Remember the old world war II pictures of the liberation of Paris in 1944, and troops marching on the Avenue des Champs-Élysées Paris? There were no black soldiers there. They should have marched in Paris, but papers unearthed by the BBC reveal that British and American commanders ensured that the liberation of Paris on 25 August 1944 was seen as a "whites only" victory.
It’s the story Tirailleurs Senegalais (Senegalees Riflemen). The BBC's Document programme has seen evidence that black colonial soldiers - who made up around two-thirds of Free French forces - were deliberately removed from the unit that led the Allied advance into the French capital.
By the time France fell in June 1940, 17,000 of its black, mainly Tirailleurs Senegalais lay dead. Many of them were simply shot where they stood soon after surrendering to German troops who often regarded them as sub-human savages.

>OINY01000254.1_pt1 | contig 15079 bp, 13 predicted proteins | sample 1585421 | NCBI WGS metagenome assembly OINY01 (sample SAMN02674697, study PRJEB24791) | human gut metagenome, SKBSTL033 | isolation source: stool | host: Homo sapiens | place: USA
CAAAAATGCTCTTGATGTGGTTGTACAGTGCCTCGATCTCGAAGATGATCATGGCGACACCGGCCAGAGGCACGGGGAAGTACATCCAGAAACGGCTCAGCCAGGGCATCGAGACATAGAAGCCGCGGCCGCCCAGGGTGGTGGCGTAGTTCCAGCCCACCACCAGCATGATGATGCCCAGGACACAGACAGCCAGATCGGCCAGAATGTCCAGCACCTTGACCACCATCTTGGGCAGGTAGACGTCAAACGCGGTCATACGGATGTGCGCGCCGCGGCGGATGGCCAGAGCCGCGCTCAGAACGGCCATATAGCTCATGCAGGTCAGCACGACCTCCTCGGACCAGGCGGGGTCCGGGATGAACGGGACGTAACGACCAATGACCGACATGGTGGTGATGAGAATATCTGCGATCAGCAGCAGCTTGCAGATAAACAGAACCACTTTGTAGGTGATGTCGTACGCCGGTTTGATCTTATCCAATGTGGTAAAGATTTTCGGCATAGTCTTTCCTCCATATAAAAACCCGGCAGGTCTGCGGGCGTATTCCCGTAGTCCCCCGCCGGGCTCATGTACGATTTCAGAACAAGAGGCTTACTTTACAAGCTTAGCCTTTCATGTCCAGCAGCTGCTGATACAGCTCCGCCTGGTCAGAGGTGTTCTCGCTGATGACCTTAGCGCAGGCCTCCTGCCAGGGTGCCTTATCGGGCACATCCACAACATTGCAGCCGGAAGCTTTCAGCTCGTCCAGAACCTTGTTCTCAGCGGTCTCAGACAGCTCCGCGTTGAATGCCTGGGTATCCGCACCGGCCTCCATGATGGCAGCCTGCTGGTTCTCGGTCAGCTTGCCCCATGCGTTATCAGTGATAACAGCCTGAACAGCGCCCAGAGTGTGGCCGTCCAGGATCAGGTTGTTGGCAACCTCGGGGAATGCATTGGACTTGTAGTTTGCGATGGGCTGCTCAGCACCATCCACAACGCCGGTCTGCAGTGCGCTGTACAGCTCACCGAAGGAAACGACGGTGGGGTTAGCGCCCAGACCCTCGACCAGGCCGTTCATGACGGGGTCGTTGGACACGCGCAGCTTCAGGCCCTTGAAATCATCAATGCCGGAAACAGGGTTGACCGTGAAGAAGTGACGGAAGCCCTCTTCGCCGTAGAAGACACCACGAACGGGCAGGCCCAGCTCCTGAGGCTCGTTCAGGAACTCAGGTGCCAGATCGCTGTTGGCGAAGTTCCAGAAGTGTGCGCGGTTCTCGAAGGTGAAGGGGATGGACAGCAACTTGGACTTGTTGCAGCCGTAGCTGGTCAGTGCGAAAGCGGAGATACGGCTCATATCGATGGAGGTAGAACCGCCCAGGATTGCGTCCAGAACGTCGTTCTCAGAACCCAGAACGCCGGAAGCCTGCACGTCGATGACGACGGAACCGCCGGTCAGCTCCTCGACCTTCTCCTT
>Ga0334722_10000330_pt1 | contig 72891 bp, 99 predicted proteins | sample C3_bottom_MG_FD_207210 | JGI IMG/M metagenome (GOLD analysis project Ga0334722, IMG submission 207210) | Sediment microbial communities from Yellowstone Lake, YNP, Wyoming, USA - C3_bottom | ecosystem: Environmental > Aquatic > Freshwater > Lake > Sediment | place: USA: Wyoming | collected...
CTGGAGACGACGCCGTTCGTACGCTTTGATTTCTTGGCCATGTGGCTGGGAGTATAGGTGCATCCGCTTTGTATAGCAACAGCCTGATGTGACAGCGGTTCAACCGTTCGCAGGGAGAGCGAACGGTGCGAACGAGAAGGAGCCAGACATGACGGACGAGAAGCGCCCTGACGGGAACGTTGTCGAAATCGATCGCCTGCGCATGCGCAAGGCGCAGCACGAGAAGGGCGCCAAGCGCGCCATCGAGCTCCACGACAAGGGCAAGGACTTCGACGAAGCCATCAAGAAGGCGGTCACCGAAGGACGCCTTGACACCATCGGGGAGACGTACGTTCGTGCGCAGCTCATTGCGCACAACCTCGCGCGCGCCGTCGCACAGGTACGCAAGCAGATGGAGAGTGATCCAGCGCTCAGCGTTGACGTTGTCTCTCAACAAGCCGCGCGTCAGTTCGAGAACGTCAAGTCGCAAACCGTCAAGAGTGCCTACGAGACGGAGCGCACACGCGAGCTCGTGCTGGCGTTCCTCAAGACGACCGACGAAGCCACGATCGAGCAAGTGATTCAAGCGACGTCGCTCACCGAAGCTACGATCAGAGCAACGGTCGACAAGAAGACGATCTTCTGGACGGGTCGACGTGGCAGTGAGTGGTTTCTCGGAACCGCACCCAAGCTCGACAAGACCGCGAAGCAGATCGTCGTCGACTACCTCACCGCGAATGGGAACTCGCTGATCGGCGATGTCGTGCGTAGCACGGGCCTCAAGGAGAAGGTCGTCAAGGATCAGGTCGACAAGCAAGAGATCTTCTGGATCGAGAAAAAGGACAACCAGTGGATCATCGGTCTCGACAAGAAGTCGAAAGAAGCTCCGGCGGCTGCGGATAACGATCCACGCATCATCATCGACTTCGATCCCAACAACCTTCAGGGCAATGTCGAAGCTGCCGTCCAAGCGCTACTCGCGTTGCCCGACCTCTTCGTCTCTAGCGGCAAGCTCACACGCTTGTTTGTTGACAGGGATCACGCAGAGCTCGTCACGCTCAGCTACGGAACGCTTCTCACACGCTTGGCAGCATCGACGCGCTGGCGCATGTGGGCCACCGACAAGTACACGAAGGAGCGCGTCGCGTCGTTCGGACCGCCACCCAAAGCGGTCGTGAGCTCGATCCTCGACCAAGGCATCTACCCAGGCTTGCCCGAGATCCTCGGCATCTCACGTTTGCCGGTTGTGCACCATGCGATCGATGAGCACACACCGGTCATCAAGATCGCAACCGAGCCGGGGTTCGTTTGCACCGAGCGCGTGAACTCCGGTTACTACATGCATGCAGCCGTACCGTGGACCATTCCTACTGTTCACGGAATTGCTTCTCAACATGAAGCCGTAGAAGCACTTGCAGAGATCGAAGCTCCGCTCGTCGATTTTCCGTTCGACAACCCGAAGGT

Their chance for revenge came in August 1944 as Allied troops prepared to retake Paris. But despite their overwhelming numbers, they were not to get it.
The leader of the Free French forces, Charles de Gaulle, made it clear that he wanted his Frenchmen to lead the liberation of Paris.
American General Frederick Morgan Allied High Command agreed, but only on one condition: De Gaulle's division must not contain any black soldiers.
Because the French couldn’t form an all white division, they filled the gaps with soldiers from parts of North Africa and the Middle East.
Leopold Sedar Senghor, who in 1960 became the first President of independent Senegal, had served in the Tirailleurs Senegalais and was a POW during WWII. He wrote the poem "Slam par Manu", which is cited in video below
The Tirailleurs Senegalais also occupied the German Rhineland after World war I. Their mixed German children, known as the Rhineland children, fell victim to the Nazi regime.
The story of the Tirailleurs Senegalais is a constant reminder that black history is everywhere.
Paris liberation made 'whites only'
The tirailleursafricains blog